So, you have found a growth partner, survived the due diligence process, closed the transaction and held the celebration dinner. Congratulations!! You are now at day 1 of the rest of your business’ future. All the promises made are now long in the rear-view mirror and the day to day running of the merged business becomes the new reality. How do you make sure that all the value both parties saw in the merger are realised?
Once a transaction is completed the number of people involved grows exponentially. The curtain is peeled back. The Profit & Loss owner and their operations team begin to interact with the acquired business. As hard as everyone involved in the transaction works through the process, the first few days, weeks and months are critical to embedding the merger and capitalising on the best of both organisations. You start to hear questions like; What is going to happen to my job? Who do I report to? What do we tell our customers? Whose system do we use? What is going to happen with the brand? Who gets credit for the sale? Where does the profit margin go?
While deal teams always feel like they have a plan, the business outcomes 12 months post transaction often don’t meet the initial expectations of either party. Research suggests that approximately 79% of organisations believe they achieve transaction success (good pricing). However, only 65% believe they achieve strategic success (the right deal), 49% financial success (cost synergies/revenue synergies/capital synergies), and just 35% believe they achieve operational success (integration) (1). Furthermore, when questioning executives on the key factor of success in M&A, the top answer was a well-executed integration plan (2).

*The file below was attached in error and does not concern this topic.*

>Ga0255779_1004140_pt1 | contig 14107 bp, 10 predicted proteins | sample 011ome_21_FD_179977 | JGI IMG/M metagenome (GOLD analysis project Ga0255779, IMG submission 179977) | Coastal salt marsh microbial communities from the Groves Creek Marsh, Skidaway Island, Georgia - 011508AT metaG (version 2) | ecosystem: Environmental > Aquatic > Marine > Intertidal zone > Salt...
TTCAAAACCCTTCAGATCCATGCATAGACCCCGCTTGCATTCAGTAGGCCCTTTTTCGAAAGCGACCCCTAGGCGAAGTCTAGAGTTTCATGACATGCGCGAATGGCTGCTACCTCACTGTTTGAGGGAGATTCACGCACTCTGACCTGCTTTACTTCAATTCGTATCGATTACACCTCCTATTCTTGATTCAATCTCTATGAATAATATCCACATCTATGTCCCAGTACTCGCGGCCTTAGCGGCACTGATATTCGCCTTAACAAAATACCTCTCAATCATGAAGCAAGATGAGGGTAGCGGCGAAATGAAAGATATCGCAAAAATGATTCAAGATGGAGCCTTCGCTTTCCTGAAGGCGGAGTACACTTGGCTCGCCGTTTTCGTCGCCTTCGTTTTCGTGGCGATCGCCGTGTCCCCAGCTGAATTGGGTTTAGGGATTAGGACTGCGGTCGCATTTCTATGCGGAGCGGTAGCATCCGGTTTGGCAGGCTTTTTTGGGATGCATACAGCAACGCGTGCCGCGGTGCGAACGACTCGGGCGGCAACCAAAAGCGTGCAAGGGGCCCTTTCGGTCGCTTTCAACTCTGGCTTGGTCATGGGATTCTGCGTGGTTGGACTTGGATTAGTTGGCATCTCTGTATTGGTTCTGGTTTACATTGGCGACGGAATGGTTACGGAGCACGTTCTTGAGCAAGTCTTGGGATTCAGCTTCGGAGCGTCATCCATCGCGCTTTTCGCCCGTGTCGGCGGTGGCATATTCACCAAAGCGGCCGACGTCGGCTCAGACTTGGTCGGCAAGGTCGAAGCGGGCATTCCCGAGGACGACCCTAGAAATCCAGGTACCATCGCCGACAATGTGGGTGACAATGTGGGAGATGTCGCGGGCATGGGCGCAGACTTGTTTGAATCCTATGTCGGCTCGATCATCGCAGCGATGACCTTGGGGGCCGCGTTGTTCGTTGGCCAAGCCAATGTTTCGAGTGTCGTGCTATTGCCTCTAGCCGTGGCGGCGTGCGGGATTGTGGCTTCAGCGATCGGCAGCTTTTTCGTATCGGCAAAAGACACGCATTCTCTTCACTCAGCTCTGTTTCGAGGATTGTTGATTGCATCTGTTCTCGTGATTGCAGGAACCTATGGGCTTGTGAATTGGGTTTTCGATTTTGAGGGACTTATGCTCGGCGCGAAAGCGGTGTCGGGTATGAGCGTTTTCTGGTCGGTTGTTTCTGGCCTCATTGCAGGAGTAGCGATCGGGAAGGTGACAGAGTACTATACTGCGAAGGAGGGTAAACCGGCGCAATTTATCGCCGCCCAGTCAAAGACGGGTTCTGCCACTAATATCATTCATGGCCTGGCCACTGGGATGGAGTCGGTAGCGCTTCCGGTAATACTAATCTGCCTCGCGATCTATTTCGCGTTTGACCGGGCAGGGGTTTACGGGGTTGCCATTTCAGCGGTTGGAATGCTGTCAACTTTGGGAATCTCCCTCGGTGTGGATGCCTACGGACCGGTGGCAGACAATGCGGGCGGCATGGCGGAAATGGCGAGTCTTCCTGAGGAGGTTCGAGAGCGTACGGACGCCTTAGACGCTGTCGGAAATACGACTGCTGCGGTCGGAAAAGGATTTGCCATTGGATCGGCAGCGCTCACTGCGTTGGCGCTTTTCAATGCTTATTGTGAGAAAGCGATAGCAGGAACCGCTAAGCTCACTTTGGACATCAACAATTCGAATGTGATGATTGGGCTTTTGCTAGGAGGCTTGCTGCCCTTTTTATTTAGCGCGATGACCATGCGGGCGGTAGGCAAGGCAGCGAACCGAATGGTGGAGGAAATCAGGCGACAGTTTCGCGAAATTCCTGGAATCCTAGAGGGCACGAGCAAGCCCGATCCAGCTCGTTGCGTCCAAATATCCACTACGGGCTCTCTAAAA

So why is this? While every case is unique, some of the more common traps include:
- The absence of a very clear vision of the future state;
- Over-simplification of the complexity of the integration process;
- Lack of tactical detail the leadership team, sales and operations teams need to resolve their day to day conflicts efficiently and effectively;
- The absence of a step by step plan for how to get there;
- Failure to resource said plan;
- Or most commonly, a combination of all the above.
Best practice starts with a clear vision for the combined entity, including a clear understanding of the values and behaviours the combined organisation must exhibit to succeed. This needs to be followed up with a clear and detailed plan for integration which has been developed by the functional and operational leaders of the business. The plan needs to be robust enough to survive the various tests the integration will throw at it.
Operational goals are often the most difficult to achieve because they require a sustained commitment to integration delivery. However, if done right, these can provide the greatest benefit due to their recurring nature and are often the key driver of sustained value creation from M&A activity.
InterFinancial’s growth advisory team is well versed in helping clients develop and execute effective post-merger integration plans. Drawing on our broad M&A experience and regular interaction with investors, our goal is to not just close deals, but to help you make sure the transaction is successful over the longer term.
(1) Calipha, R, Tarba, S., and Brock, D. Mergers and Acquisitions: A review of phases, motives, and success factors. Advances in Mergers and Acquisitions, Volume 9, 1-24. 2010
(2) KPMG. US executives on M&A 2016